Already Brussels is looking beyond 2020 for its climate and energy targets, with the European institutions in recent weeks endorsing 2030 goals and opening public consultation on the 2030 policy framework.
Leading questions include – what type, nature and level of climate and energy targets should be set for post-2020? How can coherence between different policy instruments be attained? How can the energy system best contribute to EU competitiveness?
Günther Oettinger, EU Commissioner for Energy said: “We need to define our climate and energy policy framework for 2030 as soon as possible to ensure proper investment that will give us sustainable growth, affordable competitive energy prices and greater energy security. The new framework must take into account the consequences of the economic crisis, but it must also be ambitious enough to meet the necessary long-term goal of cutting emissions 80-95% by 2050.”
Current EU policy is centered on the three headline targets (20-20-20) to be achieved by 2020:
- GHG emission reductions of 20%
- a 20% share for renewable energy sources
- 20% savings in energy consumption
Looking beyond 2020, the Energy Roadmap 2050 provides a basis for developing a long-term policy together with all stakeholders. First adopted by the European Commission in December 2011, the roadmap was developed in line with the objective of reducing GHG emissions by 80 to 95% by 2050 (compared to 1990 levels), as part of necessary efforts by developed countries as a group. How to achieve the EU’s decarbonisation agenda while at the same time ensuring security of energy supply and competitiveness is a challenging issue, to say the least.
As a staging post on the Energy Roadmap 2050, the Green Paper on the 2030 policy framework is open for public consultation until 2 July 2013. On the basis of the views expressed, the Commission intends to table the EU’s 2030 framework for climate and energy policies by the end of this year.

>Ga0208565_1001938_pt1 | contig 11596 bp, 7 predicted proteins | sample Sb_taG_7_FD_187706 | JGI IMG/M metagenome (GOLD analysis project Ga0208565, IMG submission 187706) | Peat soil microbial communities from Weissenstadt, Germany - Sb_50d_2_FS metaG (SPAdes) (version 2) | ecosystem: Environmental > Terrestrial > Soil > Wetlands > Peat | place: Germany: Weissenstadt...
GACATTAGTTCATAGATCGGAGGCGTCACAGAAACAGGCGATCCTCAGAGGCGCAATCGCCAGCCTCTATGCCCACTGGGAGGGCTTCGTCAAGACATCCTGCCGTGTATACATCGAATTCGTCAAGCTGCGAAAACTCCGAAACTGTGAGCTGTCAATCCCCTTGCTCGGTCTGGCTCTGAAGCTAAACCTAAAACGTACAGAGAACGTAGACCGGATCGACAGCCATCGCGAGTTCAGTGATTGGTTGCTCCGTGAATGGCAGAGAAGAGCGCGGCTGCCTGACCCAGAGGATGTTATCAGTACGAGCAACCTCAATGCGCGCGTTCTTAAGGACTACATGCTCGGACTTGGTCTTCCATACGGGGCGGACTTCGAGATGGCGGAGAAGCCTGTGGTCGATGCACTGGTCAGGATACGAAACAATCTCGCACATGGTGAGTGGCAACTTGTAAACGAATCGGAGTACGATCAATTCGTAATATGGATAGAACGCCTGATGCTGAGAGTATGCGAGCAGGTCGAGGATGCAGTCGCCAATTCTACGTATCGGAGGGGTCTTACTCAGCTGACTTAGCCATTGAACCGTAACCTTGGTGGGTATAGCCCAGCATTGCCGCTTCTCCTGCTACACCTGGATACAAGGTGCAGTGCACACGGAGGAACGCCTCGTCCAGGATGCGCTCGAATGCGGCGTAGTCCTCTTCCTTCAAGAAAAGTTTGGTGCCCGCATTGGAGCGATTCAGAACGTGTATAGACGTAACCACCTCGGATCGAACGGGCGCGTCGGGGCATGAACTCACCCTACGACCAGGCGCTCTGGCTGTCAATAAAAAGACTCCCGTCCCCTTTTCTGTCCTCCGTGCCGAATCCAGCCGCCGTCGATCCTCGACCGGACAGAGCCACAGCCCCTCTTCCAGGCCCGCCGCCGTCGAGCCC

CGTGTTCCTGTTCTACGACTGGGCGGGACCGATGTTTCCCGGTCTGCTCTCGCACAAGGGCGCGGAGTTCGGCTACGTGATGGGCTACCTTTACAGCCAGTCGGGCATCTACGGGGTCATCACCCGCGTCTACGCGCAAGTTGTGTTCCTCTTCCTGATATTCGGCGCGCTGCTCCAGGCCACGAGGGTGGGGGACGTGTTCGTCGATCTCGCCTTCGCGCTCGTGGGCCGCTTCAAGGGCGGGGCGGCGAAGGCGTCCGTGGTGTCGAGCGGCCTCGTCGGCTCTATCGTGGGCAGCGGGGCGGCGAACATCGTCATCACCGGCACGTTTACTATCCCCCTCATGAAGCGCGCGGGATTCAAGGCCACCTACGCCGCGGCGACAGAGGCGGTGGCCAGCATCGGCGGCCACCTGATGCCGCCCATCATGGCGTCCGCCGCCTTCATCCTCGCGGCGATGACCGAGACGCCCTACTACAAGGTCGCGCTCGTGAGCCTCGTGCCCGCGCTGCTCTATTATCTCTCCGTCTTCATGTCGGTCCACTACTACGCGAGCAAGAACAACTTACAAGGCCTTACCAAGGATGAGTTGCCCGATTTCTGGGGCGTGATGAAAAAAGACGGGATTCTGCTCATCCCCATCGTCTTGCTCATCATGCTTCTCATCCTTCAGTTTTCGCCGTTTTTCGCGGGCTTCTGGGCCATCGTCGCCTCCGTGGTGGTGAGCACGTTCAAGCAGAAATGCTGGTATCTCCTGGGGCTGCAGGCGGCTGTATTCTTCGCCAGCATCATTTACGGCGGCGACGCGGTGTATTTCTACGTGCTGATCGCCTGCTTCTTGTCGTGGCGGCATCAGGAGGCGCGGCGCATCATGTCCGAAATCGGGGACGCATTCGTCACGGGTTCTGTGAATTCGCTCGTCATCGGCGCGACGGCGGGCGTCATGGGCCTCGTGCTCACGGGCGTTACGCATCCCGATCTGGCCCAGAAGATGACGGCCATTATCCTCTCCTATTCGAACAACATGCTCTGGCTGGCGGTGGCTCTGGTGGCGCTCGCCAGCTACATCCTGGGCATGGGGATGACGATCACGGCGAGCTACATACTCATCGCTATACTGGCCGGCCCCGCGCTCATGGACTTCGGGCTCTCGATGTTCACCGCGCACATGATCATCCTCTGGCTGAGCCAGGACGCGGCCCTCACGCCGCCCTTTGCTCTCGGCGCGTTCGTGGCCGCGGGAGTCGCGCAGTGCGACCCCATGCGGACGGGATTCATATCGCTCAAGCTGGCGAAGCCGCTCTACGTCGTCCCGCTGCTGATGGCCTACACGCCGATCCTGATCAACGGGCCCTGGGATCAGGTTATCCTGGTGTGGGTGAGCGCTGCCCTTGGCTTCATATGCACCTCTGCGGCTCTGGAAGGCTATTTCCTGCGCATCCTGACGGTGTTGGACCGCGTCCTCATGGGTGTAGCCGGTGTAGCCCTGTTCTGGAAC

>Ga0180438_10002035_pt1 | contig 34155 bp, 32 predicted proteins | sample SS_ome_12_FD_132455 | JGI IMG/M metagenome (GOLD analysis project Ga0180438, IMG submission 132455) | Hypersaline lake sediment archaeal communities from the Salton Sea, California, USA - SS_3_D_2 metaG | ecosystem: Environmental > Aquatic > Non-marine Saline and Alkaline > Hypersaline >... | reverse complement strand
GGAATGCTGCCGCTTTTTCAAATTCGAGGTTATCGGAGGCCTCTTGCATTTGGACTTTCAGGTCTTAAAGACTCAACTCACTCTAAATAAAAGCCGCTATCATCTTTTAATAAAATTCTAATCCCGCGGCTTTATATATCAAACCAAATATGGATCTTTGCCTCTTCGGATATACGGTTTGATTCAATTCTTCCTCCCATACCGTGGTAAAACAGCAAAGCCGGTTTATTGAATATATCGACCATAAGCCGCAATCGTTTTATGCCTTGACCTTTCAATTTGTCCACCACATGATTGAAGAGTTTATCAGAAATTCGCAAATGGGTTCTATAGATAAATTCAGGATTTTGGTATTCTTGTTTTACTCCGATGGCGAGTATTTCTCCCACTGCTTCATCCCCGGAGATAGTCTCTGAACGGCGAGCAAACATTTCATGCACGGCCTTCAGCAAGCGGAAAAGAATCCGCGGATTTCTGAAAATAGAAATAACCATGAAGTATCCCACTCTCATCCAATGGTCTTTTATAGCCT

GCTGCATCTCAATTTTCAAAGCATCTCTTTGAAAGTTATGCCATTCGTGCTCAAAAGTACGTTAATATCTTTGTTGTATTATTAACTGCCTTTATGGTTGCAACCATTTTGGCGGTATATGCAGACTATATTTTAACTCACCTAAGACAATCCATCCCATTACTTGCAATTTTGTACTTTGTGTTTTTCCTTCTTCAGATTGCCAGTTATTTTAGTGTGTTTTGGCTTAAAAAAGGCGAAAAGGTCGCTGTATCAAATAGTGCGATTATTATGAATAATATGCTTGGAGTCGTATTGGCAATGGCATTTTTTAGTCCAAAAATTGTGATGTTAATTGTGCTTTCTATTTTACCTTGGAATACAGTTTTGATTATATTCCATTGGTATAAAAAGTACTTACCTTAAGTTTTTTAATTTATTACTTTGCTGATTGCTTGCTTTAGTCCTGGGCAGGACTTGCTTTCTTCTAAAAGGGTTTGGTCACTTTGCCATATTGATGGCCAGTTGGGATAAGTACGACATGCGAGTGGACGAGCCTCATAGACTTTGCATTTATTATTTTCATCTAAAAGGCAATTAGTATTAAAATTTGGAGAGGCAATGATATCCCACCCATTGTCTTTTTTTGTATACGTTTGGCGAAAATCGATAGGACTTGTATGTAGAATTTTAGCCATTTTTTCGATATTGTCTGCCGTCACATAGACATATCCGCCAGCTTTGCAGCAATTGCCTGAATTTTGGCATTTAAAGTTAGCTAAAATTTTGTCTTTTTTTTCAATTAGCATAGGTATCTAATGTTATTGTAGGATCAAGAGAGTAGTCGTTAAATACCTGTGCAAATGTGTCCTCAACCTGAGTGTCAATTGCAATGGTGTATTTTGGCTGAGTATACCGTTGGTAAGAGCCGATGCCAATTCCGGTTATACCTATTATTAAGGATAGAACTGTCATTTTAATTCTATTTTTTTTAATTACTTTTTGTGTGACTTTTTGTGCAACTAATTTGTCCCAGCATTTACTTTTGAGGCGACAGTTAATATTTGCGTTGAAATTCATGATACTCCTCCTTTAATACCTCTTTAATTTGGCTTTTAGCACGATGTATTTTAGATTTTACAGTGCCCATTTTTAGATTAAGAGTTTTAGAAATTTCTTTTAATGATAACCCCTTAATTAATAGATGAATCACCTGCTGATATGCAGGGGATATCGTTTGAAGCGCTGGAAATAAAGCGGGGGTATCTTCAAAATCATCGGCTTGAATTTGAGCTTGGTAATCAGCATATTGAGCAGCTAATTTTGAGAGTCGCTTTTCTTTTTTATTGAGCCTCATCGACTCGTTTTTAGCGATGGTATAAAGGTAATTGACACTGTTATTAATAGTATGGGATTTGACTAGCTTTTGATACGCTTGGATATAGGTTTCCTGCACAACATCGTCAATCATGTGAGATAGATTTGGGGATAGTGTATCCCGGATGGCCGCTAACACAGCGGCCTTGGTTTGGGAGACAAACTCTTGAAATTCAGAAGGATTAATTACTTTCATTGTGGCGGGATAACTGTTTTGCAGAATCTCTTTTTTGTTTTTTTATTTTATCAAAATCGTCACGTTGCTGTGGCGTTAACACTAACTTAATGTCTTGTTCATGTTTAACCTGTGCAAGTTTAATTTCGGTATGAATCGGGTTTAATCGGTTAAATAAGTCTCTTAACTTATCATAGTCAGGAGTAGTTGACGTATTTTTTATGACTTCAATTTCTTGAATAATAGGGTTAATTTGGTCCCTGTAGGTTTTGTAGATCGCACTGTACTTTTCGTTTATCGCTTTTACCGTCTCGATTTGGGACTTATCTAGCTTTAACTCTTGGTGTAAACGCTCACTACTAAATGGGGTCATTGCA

Connie Hedegaard, EU Commissioner for Climate Action, said: ”Europe’s dependence on foreign fossil fuels is growing every year. That means more expensive and unaffordable energy bills for Europeans. This is not very wise. It’s obviously not wise for the climate, but it’s also not wise for our economy and our competiveness. That is why we have decided that in Europe we want a low-carbon society for 2050. We have targets for 2020, but for most investors 2020 is around the corner. It’s time to define the targets for 2030. The sooner we do that, the more certainty we get to our companies and our investors. And the more ambitious these targets are, the better for the climate.”
Fighting words – but the devil’s in the details. Should the targets be at EU, national or sectoral level and be legally binding? Some argue that the existing targets – and policies to reach them – are not necessarily coherent or cost efficient, or that competitiveness, economic viability and maturity of technologies are not taken sufficiently into account. Also, concerns have been expressed that the EU’s commitment to tackling climate change is not fully reciprocated elsewhere, impacting on the bloc’s economic competitiveness.
ManagEnergy opines that there are at least two aspects of behavioral economics that could impact on setting – and reaching – real climate and energy goals. Optimistically, there may be a positive effect from hyperbolic discounting – meaning that people will be farsighted when planning if both costs and benefits occur in the future. What kind of world do you want in 2030? In 2050? However, in the absence of international binding targets for reducing greenhouse gas emissions – and the associated perception of free-loading – will the tendency towards pro-social behavior and fairness be diminished?
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